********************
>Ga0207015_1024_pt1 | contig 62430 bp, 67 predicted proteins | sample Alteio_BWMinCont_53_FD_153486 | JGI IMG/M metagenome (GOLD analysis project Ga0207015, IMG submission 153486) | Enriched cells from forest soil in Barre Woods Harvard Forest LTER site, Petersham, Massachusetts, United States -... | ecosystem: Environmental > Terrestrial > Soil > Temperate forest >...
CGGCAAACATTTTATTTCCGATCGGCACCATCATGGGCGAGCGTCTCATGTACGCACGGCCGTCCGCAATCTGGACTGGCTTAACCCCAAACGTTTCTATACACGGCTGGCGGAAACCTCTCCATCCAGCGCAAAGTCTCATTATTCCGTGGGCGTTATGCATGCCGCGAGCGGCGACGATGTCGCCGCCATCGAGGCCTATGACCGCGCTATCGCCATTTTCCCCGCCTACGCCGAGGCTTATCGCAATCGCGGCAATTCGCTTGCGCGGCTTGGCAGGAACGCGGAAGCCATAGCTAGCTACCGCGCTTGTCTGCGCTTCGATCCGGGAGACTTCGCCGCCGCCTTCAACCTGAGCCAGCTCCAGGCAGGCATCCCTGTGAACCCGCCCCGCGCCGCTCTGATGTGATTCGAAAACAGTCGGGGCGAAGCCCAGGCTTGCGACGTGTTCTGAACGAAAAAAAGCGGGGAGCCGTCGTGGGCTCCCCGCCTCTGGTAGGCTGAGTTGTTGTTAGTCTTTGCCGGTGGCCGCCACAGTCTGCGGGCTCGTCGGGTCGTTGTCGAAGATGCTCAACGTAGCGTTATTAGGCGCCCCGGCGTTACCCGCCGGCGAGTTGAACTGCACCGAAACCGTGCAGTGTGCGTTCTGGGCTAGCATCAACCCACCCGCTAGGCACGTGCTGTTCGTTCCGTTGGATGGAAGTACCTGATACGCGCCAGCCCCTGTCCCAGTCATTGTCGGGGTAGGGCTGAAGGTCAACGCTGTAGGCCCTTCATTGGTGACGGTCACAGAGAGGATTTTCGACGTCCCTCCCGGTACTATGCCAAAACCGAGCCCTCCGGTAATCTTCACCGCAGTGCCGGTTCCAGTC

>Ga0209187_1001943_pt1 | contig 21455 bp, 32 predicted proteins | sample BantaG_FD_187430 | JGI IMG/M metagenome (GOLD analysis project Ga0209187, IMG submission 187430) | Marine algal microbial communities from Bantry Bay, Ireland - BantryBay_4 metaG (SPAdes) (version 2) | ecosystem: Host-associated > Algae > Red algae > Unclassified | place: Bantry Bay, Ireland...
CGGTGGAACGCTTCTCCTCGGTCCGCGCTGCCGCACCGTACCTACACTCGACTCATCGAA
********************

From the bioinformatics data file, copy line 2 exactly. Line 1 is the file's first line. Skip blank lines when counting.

CGGCAAACATTTTATTTCCGATCGGCACCATCATGGGCGAGCGTCTCATGTACGCACGGCCGTCCGCAATCTGGACTGGCTTAACCCCAAACGTTTCTATACACGGCTGGCGGAAACCTCTCCATCCAGCGCAAAGTCTCATTATTCCGTGGGCGTTATGCATGCCGCGAGCGGCGACGATGTCGCCGCCATCGAGGCCTATGACCGCGCTATCGCCATTTTCCCCGCCTACGCCGAGGCTTATCGCAATCGCGGCAATTCGCTTGCGCGGCTTGGCAGGAACGCGGAAGCCATAGCTAGCTACCGCGCTTGTCTGCGCTTCGATCCGGGAGACTTCGCCGCCGCCTTCAACCTGAGCCAGCTCCAGGCAGGCATCCCTGTGAACCCGCCCCGCGCCGCTCTGATGTGATTCGAAAACAGTCGGGGCGAAGCCCAGGCTTGCGACGTGTTCTGAACGAAAAAAAGCGGGGAGCCGTCGTGGGCTCCCCGCCTCTGGTAGGCTGAGTTGTTGTTAGTCTTTGCCGGTGGCCGCCACAGTCTGCGGGCTCGTCGGGTCGTTGTCGAAGATGCTCAACGTAGCGTTATTAGGCGCCCCGGCGTTACCCGCCGGCGAGTTGAACTGCACCGAAACCGTGCAGTGTGCGTTCTGGGCTAGCATCAACCCACCCGCTAGGCACGTGCTGTTCGTTCCGTTGGATGGAAGTACCTGATACGCGCCAGCCCCTGTCCCAGTCATTGTCGGGGTAGGGCTGAAGGTCAACGCTGTAGGCCCTTCATTGGTGACGGTCACAGAGAGGATTTTCGACGTCCCTCCCGGTACTATGCCAAAACCGAGCCCTCCGGTAATCTTCACCGCAGTGCCGGTTCCAGTC